True Cost of Budget Plan Could Exceed $5 Trillion
The Senate may soon move forward on reconciliation instructions to allow for the enactment of $3.5 trillion in new spending and tax breaks (on top of the proposed $579 billion bipartisan infrastructure package). However, the proposals outlined in a fact sheet released to the press appear to cost far more than the $3.5 trillion advertised.
While the actual cost of this new legislation will ultimately depend heavily on details that have yet to be revealed, we estimate the policies under consideration could cost between $5 trillion and $5.5 trillion over a decade, assuming they are made permanent. In order to fit these proposals within a $3.5 trillion budget target, lawmakers apparently intend to have some policies expire before the end of the ten-year budget window, using this oft-criticized budget gimmick to hide their true cost.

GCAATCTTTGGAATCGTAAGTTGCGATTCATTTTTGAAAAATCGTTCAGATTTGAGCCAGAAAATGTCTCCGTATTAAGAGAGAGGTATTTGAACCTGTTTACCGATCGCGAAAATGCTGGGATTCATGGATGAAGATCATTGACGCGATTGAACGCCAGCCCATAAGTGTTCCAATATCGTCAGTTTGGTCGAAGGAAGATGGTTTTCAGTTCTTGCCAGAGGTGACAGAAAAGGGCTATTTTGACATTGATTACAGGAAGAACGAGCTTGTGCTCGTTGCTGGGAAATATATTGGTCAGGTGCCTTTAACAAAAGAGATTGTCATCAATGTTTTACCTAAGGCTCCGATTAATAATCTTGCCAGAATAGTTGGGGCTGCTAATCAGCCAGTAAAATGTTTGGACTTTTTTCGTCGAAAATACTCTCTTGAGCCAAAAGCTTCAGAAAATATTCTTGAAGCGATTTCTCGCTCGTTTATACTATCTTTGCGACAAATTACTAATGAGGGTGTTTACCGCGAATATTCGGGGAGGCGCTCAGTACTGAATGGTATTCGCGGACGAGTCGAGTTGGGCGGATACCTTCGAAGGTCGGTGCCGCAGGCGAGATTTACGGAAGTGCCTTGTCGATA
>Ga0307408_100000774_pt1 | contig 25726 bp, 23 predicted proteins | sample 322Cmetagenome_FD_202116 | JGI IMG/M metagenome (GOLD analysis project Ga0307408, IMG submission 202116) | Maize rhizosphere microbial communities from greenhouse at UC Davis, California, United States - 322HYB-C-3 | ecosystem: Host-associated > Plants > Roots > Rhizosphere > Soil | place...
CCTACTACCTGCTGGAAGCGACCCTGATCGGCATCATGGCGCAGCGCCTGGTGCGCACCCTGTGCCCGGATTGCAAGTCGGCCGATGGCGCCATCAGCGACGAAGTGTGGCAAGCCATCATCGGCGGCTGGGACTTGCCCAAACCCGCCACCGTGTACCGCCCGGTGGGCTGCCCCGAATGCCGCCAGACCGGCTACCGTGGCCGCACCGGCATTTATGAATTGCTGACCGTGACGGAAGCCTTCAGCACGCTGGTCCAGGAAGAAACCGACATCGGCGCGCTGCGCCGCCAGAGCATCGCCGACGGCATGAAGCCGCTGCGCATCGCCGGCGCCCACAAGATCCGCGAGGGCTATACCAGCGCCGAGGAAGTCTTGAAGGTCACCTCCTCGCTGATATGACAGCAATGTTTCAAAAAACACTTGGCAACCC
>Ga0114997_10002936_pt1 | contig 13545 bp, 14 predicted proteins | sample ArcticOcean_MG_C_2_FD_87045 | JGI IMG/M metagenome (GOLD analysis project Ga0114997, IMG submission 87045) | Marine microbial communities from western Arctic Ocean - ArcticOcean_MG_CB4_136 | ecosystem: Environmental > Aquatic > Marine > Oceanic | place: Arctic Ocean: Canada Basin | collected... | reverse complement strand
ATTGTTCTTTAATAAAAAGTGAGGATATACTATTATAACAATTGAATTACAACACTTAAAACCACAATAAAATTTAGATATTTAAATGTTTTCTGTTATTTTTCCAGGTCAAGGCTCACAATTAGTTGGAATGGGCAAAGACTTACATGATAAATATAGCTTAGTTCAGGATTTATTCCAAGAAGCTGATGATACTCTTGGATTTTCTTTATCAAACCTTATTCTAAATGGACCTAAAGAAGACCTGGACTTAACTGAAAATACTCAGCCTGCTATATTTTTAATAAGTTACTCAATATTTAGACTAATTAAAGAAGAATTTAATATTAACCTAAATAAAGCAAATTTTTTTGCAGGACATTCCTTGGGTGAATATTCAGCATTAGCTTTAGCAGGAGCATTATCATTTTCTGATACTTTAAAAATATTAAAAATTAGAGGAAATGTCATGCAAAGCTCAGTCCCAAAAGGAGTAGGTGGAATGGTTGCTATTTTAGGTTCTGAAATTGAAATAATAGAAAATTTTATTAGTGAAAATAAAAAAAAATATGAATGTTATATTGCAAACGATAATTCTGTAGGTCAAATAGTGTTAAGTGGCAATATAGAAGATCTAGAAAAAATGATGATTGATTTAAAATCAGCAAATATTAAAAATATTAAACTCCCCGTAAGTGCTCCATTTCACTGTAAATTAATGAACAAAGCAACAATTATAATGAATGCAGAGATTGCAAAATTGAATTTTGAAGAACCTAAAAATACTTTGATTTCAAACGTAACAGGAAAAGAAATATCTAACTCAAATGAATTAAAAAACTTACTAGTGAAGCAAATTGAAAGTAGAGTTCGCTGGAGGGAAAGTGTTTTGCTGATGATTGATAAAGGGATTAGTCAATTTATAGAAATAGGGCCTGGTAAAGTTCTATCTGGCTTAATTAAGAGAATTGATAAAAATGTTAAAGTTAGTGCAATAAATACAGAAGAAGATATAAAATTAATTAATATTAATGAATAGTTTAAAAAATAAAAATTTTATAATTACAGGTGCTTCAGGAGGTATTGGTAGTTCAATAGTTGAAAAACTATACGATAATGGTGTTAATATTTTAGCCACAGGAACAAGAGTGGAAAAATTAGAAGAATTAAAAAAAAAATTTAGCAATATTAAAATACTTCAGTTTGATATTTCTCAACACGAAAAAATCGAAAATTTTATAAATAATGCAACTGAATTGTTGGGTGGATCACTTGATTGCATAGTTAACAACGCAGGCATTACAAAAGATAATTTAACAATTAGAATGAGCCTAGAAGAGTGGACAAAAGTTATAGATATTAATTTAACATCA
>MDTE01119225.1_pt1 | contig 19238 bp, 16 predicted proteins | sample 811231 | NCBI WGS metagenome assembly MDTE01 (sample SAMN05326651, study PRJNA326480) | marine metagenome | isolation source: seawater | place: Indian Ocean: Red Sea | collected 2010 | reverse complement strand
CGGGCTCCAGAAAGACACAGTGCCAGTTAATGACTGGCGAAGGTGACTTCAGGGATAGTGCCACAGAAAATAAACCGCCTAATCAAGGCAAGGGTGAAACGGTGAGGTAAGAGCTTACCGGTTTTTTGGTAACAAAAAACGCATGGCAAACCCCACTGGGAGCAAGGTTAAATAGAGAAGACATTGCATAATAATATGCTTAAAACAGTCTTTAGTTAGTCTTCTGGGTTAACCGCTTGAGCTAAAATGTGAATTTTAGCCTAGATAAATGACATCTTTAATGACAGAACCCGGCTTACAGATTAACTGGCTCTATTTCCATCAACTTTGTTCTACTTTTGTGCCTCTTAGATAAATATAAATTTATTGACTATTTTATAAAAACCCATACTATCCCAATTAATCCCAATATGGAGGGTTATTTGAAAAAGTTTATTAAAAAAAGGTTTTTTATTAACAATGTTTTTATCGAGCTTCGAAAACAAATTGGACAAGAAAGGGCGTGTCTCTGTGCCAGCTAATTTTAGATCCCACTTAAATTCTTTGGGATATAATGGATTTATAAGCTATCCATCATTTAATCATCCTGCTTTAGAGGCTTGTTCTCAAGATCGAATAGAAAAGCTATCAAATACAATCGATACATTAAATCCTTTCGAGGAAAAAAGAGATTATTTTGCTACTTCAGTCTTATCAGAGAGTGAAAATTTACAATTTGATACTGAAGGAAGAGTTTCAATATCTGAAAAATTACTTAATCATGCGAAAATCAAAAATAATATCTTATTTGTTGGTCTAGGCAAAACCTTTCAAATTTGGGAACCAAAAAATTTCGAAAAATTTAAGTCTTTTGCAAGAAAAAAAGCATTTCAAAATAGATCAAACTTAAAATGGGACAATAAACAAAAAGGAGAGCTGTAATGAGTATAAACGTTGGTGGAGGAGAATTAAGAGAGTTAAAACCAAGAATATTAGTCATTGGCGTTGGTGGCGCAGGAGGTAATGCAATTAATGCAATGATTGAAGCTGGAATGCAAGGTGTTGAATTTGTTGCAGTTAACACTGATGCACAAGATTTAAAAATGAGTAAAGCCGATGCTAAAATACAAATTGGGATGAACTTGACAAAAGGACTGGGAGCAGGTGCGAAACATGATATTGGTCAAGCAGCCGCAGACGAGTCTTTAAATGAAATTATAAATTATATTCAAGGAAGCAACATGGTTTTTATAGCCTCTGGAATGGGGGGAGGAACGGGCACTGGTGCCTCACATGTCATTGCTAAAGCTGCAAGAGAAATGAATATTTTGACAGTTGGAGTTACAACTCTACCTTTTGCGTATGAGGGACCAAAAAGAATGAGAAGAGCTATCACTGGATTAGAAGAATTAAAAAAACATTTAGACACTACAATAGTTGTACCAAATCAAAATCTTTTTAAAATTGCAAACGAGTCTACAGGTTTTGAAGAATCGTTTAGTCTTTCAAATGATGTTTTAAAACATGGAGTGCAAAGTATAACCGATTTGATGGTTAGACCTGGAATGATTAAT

Since the released fact sheet does not provide enough detail to conclusively estimate the cost of new policies, our initial estimates involve a degree of uncertainty. We arrived at the figures below primarily by matching brief, bullet point descriptions of proposals in the fact sheet to specific policies in the President's budget or other proposed legislation – actual policies could differ. Based on these sources, we estimate policies in the fact sheet would cost about $5 trillion over a ten-year period. Including additional policies not explicitly mentioned but rumored to be part of the package, and incorporating possible estimating differences between the Office of Management and Budget (OMB) and the Congressional Budget Office (CBO), the cost could rise to $5.5 trillion.
Potential Cost of Reconciliation Policies, if Made Permanent
|Tax Credit Extensions|
|Extension of expanded Child Tax Credit (CTC)||$1,100 billion#|
|Extension of expanded Earned Income Tax Credit (EITC)||$105 billion|
|Extension of expanded Child and Dependent Care Tax Credit (CDCTC)||$105 billion|
|Clean Energy Investments|
|Clean energy and vehicle tax incentives||$330 billion|